Worcester County Public Schools teachers are going back with a bang — literally.

With Nelly’s “Hot in Herre” playing and fireworks blasting into the sky, Superintendent Lou Taylor made a beeline Tuesday morning for his elderly mother to give her a hug commemorating his “first day of school” at the district’s annual kick-off for teachers and staff at Stephen Decatur High School’s stadium.

Taylor’s parents were seated among many of the district’s 2021-22 teachers, who gathered — distanced, outdoors — to ring in the new school year under a banner that read “BACK WITH A BANG!” in large bold letters.

“Thank you, thank you for what you did,” Taylor said, referencing the educators’ response to the challenges of the pandemic over the last year and a half.

“You were asked to do things that nobody dreamed possible,” he continued. “You were asked to do things that your superintendent didn’t know whether it was right or wrong. You were asked to do things with kids that are above and beyond, which you are required to do. I wish there was a greater word than ‘thank you.’”

Roughly 700 teachers will preside over public classrooms across the county this school year, teaching about 6,600 students. Of those teachers, 55 are new to the district, several of whom stood up for recognition during keynote speaker Hammish Brewer’s upbeat, motivational speech at Tuesday’s event.

The Virginia principal, who has made national headlines because of his unique and effective approach to teaching and inspiring students, shared some of his secrets for success. They included focusing on legacies, and finding ways to apply the skills and knowledge that students learn, rather than teaching to pass tests.

In Worcester County, teachers and staff have already faced challenges ahead of the official kick-off of classes for all students next Tuesday.

Taylor has made some tough decisions regarding return plans, with the most polarizing being the debate over mask mandates. Initially, the plan recommended, but did not require, masks for everyone indoors. That changed last Friday, though, when members of the state board of education voted in favor of an emergency order requiring masks to be worn in an effort to prevent widespread cases of covid. The county is abiding by that order.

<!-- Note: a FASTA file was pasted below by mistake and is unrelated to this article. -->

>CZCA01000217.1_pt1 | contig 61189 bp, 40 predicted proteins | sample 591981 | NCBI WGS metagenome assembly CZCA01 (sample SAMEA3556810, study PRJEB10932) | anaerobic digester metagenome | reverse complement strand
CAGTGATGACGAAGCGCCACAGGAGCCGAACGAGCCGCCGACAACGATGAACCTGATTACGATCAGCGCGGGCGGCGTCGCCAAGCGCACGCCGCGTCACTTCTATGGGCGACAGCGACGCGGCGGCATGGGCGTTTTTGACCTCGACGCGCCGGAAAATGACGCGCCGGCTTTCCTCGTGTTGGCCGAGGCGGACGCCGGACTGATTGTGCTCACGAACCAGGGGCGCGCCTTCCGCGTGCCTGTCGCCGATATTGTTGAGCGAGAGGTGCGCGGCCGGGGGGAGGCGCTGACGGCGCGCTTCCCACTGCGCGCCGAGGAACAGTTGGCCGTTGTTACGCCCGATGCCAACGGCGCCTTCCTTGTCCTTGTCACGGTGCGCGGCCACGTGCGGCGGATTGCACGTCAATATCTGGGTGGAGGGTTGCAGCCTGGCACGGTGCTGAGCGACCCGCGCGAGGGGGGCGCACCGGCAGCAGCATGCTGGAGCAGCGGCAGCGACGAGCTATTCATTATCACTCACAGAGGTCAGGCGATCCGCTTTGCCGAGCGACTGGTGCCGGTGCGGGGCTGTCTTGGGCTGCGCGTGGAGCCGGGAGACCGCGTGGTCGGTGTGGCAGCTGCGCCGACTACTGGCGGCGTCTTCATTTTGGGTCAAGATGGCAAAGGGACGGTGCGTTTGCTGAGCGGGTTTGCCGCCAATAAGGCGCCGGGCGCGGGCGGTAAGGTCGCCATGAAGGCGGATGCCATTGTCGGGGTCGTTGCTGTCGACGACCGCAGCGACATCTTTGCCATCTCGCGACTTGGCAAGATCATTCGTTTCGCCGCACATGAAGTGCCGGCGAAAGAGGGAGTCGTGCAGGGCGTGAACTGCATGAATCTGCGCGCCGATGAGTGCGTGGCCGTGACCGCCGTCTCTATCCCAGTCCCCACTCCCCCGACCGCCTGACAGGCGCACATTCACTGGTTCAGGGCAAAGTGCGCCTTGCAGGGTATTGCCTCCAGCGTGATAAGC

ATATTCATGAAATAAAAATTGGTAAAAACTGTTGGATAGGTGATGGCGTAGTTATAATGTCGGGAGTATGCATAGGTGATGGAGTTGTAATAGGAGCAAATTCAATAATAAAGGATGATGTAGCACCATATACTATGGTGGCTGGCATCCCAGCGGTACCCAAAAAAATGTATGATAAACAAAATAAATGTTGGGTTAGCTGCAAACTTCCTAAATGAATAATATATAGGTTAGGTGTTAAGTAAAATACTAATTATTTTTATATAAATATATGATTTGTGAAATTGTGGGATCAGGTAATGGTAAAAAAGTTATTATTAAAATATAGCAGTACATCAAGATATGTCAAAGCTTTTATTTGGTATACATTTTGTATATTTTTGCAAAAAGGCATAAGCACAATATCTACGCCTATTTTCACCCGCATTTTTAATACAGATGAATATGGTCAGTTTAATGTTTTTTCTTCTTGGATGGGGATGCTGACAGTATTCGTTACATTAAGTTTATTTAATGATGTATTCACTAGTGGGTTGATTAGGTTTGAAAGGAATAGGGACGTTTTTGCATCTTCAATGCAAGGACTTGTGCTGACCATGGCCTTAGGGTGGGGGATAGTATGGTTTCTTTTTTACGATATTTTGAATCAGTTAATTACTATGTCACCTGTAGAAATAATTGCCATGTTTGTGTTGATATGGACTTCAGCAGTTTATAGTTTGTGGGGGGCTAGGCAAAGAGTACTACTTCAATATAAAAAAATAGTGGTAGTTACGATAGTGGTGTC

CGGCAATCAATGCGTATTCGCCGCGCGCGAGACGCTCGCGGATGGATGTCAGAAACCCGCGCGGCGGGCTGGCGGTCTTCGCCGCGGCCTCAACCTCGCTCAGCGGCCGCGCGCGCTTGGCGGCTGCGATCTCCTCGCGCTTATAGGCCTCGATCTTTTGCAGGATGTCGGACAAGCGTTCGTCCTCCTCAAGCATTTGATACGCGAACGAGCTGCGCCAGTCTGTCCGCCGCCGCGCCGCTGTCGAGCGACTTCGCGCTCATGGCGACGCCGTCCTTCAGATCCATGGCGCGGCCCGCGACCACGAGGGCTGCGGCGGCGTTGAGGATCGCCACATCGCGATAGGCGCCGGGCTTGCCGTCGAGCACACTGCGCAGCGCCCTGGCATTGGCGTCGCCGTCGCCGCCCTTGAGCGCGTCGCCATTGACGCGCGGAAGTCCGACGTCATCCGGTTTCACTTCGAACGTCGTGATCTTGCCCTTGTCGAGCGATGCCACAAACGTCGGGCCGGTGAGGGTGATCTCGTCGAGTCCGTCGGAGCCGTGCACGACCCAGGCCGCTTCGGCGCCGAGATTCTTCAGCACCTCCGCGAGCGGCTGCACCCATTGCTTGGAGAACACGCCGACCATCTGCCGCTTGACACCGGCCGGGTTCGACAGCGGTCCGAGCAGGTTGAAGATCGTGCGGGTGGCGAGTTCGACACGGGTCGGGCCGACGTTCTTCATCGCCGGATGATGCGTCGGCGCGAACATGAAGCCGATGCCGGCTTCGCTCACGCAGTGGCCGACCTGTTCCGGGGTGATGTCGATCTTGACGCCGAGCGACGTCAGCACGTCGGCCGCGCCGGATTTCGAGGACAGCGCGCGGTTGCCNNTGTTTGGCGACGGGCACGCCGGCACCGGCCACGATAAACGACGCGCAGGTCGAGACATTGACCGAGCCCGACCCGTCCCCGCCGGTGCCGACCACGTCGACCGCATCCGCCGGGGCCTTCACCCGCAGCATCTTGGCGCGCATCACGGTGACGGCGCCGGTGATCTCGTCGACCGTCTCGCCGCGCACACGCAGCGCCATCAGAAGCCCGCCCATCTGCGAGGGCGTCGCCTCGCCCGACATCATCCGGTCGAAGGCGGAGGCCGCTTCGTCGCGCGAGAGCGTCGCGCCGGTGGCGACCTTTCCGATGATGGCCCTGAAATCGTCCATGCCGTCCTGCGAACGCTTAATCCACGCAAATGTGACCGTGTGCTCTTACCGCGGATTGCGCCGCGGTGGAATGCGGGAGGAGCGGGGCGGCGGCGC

The challenges of the virus were also taking a toll well before the past few weeks. In March 2020, like most all schools across the country, county public schools shut down buildings and sent students home to face the uncharted territory of virtual school. And as challenging as it was for the students, the teachers were the ones guiding the ship.

Like Christina McQuaid, the 2020 Worcester County teacher of the year, said during her introduction speech Tuesday, teachers wear a lot of hats, a number of which increased over the last year and a half.

“Teaching is hard,” she said. “Teachers are the first line of defense, teachers are resources, teacher are mentors, teachers are negotiators, teachers are cheerleaders, teachers are rule enforcers, and lately, teachers are IT specialists … If 2020 has taught us anything it’s that students are resilient but so are educators.”

This story appears in the printed version of the Ocean City Today on Sept. 3, 2021.

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